Why Your Story Matters

One night during a lecture by Gloria Steinem at Syracuse University, a female student in her twenties stood up at the podium during the question and answer period. She said that she had been raised in a family with four brothers and a father who was abusive to their mother as well as the children. She was concerned be­cause she was noticing that her brothers were becoming abusive to their girl­friends and that all she knew to do was to talk to them about their behavior and to encourage the girlfriends to demand more respect. “I want to be a feminist,” she said, “but I missed out on the women’s movement and I don’t know where to go to find out what to do.”

Steinem smiled at her reassuringly, saying there was no mys­tique about feminism, that it was simply a way of looking at the world as if everyone mattered. She told the young woman that she was already acting as a feminist by doing what she could to address the issue, affirming her courage in confronting the brothers and speaking to their girlfriends about their right to respect.

In the course of the evening, several other young women stood up to say how isolated they felt, how it seemed that they had missed the boat to feminism, having been born as the Second Wave was crashing to shore. They longed for some sense of community, some structure of support they could lean into as they struggled to merge the personal and political in their own lives.

Each of them spoke of the women’s movement in the past tense, like one might refer to the Suffragettes or the Abolitionists. Whatever they had heard and read about this movement appealed to them and they wanted to be part of it, but for them there was nothing to latch onto—just this hunger for something more, this craving for community.

Driving home that night, with their plaintive voices still in my mind, I remembered my early twenties, how hungry I was for the same thing, how lost I felt, and how everything changed when that wave of feminism washed over my life.

Before I found the women’s movement, I never had a way of finding myself. At the age of twenty, when I was dismissed from the convent, I was hurled into a world I had never prepared for. It was 1969 and in the two years I had been away, drugs, sex, and rock and roll had captured the attention of my generation. The times were a-changin and I had no idea how to fit into this culture that no longer felt like my own.

I moved to California, and with few marketable skills, it took a month to find a job. What little esteem I started with dwindled fast as the weeks went by. By the time the Bank of America hired me as a clerk typist for $80 a week, I was scraping the bottom for signs of self-worth.

I worked in an office with six other women, all of whom managed far better than I the demanding protocols of the working world. They were all comfortable in their mini-skirts, enlightened about hair and beauty products, and efficient at keeping their balance in those tall high heels we had to wear. I commuted by motorcycle thirty miles each way, arriving an hour before everyone else so I could curl my helmet-flattened hair, trade in sneakers for nylons and pumps, and change from my denims into prissy outfits I never felt right in.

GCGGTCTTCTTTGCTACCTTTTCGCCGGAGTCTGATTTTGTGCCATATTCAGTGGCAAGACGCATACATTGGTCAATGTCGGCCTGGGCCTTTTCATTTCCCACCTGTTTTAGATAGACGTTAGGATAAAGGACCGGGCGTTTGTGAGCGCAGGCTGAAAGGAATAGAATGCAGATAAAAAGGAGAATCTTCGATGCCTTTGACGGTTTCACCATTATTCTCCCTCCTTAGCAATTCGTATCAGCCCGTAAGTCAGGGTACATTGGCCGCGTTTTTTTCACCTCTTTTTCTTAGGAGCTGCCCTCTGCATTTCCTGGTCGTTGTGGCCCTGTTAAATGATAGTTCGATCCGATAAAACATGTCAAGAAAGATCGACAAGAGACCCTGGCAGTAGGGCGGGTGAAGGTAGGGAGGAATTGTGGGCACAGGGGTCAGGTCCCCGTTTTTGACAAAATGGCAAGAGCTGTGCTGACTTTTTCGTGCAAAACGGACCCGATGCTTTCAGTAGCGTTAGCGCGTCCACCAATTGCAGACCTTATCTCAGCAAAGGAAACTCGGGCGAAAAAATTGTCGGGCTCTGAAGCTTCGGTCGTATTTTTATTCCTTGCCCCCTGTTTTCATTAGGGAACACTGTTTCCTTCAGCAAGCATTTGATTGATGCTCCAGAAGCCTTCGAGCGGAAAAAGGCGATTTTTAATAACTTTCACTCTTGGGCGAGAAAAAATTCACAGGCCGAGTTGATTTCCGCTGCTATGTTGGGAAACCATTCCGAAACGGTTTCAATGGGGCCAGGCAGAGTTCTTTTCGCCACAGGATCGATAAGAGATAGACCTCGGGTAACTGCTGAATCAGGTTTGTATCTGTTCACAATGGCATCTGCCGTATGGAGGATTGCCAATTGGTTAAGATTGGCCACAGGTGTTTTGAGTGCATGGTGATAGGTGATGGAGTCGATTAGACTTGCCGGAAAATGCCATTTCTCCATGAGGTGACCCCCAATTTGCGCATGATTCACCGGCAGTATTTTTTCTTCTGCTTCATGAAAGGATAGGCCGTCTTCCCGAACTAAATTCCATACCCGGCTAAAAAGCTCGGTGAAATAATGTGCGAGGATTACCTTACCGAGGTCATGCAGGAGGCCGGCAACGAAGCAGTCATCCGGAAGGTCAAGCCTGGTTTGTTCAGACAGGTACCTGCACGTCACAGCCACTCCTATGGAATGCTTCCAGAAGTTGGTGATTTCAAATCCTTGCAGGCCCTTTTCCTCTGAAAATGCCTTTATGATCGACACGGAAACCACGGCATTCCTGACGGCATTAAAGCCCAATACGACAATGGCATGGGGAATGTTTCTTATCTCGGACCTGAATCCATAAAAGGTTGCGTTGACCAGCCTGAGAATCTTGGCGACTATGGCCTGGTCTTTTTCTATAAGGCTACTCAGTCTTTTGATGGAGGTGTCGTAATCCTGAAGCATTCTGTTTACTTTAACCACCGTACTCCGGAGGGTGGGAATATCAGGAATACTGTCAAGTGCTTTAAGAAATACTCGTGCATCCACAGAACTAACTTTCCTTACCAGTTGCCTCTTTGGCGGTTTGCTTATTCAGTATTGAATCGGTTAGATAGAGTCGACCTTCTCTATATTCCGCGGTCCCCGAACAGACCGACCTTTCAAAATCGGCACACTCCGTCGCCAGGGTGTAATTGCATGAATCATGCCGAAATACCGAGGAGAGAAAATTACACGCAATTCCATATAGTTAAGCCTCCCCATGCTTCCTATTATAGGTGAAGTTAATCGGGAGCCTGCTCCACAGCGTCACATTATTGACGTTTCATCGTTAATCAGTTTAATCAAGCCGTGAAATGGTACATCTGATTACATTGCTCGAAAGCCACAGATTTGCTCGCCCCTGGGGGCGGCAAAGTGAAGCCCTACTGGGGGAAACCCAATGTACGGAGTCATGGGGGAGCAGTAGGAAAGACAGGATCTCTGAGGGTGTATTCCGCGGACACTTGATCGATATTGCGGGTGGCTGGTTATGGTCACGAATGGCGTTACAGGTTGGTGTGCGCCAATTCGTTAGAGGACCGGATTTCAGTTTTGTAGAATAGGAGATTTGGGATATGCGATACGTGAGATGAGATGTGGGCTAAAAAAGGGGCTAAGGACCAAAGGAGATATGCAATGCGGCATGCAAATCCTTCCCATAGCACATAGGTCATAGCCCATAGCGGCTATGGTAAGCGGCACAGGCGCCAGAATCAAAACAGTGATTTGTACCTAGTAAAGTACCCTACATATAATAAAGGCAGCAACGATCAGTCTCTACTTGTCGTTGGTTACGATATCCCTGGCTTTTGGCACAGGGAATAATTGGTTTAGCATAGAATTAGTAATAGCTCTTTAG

Hungry for family and a sense of community, I tried desperately to squeeze my roundness into their perfect square. I never cared about the lunchroom chat, never could contribute to the boyfriend conversa­tions, the diet talk, the beauty makeover discussions, but I sat there attentively while my heart ached for talk that mattered. None of us was content with who we were and we colluded in the myth that our worth was measured by the standards of others.

A few years went by before I heard of the women’s movement and attended my first consciousness-raising group. The group had been meeting for a few weeks and I was surprised at their honesty, their careful listening and support of each other. I didn’t speak much that first time, just introduced myself and said I had come looking for women with whom I had something in common. By the end of the evening, I felt at home with them.

I loved that they talked about their lives—not how to change them, but how to more fully express them—and that they were not concerned with weight or beauty or fashion, but with loving themselves exactly as they were.    We met week after week for two years, discussing whatever issues were surfacing in our lives. It always started with one woman sharing her experience and the rest of us adding our thoughts and feelings to the mix.

It was in this environment that I began to see the common patterns underlying our experience and learned the meaning of the term, “the personal is political.” I had never understood politics as power before, never looked at my society from outside of it, scruti­nizing it as one might scrutinize a foreign culture.

My training had always been that society was right and that if I didn’t fit it, I was the one at fault. I had a civic duty to abide by the rules that everyone seemed to agree on. And beyond this, even more deeply embedded than society’s law, was the law of the Church, the teaching that women were to serve, forego their own desires and needs, and defer to authority with humble docility.

Our group did not set out to challenge these teachings, but simply to share our experiences. The goal was to speak about our lives and to address the barriers that separated us from our dreams. As we spoke of the things we had been taught in our families, our churches, our schools, it became more and more apparent that it was these teachings that led to our lack of freedom, our lack of courage and confidence in our abilities.